New HIV/AIDS Research Directions Show Promise, NEJM Editorial Says
Some recent HIV/AIDS research that examines the role certain genes play in inhibiting HIV progression shows promise for the development of new treatment measures, Jay Levy of the University of California-San Francisco writes in an editorial published Thursday in the New England Journal of Medicine. According to Levy, research has identified certain HIV-positive people who do not take antiretroviral drugs and still do not progress to AIDS for more than 10 years. In addition, some people remain HIV-negative even after repeated exposure to the virus, he writes. According to Levy, these "long-term survivors and those who have been exposed to HIV but remain seronegative offer a great opportunity to study the mechanisms of resistance to HIV infection and disease."
Levy writes that HIV enters the body through CD4+ T cells and then binds to the chemokine receptors CCR5 and CXCR4. While "X4 HIV types use CXCR4," R5 HIV, the most "predominant virus detected after transmission," uses CCR5. He continues that research has found that people whose cells lack expression of the CCR5 gene typically demonstrate resistance to the virus, even after repeated exposure to R5 HIV. According to Levy, about 1% to 3% of the population in Western countries carries the CCR5 mutation. In addition, among people with a single copy of the CCR5 gene, HIV appears to progress slower, he writes. Levy adds that "such information is of value in efforts to develop new approaches for therapy."
Levy describes a study published in the same issue of NEJM by Gero Hutter and colleagues, which illustrates "an innovative approach that could prove beneficial for the long-term control of HIV without antiretroviral therapy." For the study, researchers examined the case of an HIV-positive patient with myelogenous leukemia who received a bone marrow transplant from a person whose cells lacked expression of the CCR5 gene. After two transplants, the researchers determined that the patient had no leukemia recurrence and no detectable level of HIV in the bloodstream. In addition, the patient's T cell levels after two years returned to a normal range, and the patient's cells carried the donor's CCR5 mutation. Levy writes, "Although some observers may consider the patient cured of HIV, this conclusion is premature." He explains that HIV can persist in the lymph nodes and other parts of the body. However, "the result of this study and others provide further encouragement for those examining approaches to treatment that reduce CCR5 expression in persons with HIV."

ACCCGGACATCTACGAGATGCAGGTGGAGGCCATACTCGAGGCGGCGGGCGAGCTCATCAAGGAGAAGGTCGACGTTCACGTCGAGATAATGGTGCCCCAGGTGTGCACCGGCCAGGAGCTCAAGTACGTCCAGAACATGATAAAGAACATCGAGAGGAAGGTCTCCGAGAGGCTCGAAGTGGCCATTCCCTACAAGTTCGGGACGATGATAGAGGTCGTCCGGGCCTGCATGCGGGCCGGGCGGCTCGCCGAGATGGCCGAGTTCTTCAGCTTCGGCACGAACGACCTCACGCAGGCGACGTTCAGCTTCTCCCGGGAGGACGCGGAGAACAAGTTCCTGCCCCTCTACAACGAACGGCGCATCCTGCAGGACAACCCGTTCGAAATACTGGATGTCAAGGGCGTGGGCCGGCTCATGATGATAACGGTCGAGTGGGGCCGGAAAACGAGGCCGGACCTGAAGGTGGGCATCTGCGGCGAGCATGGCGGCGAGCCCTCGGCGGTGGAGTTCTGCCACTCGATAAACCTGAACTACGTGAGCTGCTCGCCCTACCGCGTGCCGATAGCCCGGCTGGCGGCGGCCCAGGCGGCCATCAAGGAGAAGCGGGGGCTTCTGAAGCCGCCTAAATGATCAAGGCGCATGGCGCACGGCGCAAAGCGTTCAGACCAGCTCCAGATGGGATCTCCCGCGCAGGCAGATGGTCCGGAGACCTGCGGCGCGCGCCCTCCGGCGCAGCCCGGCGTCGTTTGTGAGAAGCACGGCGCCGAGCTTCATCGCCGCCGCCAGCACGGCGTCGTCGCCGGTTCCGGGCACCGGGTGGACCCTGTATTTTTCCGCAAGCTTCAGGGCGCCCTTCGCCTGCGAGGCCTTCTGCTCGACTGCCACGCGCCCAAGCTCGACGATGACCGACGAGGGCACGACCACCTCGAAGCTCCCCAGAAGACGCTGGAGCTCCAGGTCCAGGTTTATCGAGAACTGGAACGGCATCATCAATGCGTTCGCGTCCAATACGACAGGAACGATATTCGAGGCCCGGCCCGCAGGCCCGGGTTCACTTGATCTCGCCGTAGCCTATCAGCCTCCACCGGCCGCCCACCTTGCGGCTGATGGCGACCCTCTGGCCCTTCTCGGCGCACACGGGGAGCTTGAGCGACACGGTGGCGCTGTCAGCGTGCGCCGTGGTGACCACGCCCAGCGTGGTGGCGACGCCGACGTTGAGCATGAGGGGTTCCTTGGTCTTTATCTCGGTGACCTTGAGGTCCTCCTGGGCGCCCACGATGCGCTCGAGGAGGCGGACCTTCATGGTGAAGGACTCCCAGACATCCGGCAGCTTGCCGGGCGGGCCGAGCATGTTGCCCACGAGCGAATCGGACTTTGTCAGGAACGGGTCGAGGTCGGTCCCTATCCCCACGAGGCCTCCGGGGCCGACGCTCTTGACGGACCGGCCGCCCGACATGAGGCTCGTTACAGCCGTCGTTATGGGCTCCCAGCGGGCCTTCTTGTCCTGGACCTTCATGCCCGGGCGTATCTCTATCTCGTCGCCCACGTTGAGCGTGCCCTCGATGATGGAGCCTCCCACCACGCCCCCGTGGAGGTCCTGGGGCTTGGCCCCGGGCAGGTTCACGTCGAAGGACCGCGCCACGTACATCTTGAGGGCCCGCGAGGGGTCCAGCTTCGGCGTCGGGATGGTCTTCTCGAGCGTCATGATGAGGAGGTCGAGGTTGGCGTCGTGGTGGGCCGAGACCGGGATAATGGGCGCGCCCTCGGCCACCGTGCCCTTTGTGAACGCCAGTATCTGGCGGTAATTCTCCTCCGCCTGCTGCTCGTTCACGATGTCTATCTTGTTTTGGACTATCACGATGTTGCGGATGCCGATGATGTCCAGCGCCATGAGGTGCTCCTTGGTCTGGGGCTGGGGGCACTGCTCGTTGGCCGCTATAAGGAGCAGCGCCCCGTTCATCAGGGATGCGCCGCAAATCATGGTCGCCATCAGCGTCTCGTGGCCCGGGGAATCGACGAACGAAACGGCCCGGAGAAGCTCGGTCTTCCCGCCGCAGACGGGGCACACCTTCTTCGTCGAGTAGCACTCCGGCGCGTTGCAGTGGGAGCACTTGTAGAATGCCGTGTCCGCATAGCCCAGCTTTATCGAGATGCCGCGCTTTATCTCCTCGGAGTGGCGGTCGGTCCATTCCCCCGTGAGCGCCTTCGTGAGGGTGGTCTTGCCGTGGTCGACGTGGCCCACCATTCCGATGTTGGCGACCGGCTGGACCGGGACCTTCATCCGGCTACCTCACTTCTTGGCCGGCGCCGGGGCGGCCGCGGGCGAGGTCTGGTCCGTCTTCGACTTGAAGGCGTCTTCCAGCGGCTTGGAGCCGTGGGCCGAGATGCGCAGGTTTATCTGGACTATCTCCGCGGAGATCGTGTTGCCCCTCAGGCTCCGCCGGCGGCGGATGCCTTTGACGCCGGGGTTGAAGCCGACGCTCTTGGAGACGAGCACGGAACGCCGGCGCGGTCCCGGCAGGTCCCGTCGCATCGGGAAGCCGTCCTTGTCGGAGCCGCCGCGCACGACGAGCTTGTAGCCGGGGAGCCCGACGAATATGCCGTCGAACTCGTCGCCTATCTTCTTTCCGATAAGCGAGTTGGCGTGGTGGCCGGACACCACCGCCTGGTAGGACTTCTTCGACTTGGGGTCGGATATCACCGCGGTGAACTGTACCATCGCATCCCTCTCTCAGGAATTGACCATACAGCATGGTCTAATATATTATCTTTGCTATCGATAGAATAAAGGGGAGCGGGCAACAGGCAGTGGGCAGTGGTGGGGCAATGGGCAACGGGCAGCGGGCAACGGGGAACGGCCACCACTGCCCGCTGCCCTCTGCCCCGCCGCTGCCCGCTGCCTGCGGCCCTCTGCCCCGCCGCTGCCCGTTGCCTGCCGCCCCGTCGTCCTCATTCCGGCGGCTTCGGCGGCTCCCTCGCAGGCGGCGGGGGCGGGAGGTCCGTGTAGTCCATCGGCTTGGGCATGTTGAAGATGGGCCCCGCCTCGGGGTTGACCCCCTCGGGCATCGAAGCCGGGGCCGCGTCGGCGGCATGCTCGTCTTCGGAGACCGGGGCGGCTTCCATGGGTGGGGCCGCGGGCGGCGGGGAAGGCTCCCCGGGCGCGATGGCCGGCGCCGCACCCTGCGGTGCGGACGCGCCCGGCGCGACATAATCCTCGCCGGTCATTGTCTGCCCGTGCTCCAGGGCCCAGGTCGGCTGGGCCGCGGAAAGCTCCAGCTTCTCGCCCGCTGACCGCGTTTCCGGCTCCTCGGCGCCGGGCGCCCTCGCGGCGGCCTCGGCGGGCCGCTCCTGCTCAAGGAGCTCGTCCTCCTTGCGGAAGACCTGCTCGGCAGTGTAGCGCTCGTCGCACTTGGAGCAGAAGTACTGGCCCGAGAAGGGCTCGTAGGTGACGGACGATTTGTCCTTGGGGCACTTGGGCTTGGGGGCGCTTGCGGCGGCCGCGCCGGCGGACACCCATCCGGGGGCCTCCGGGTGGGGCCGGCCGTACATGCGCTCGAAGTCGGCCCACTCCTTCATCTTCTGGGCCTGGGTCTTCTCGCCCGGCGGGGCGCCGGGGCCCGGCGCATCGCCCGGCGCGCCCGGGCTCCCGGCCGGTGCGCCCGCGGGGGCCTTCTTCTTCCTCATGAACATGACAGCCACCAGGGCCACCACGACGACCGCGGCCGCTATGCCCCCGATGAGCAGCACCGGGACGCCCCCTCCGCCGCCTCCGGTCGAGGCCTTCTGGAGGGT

Despite the promising results of the Hutter study, several challenges remain for developing effective HIV treatments based on the research, Levy writes, adding that an "X4 type of HIV ... could eventually emerge" because this "virus grows in cells lacking CCR5 expression." In addition, "people lacking the CCR5 gene can be more susceptible to serious effects from certain infections," according to Levy. He continues that "many patients die" from bone marrow transplants and administering manipulated stem cells "carries a similar risk." Therefore, "an approach designed to modify HIV target cells without eliminating the host's own bone marrow could be helpful," he writes. According to Levy, one example would be to inject an HIV-positive person with a biochemical compound or genetic vector that inactivates the CCR5 gene. He writes, "Although such techniques need to be perfected, they point in directions that may serve as stimuli for other innovative gene therapies" to treat HIV-positive people. Levy writes that the case described in Hutter's study "places further emphasis on gene therapies and treatments directed at blocking the CCR5 receptor," concluding that the study "could pave the way for innovative approaches that provide long-lasting viral control with limited toxicities for persons with HIV" (Levy, NEJM, 2/12).
The editorial is available online. The Hutter study also is available online.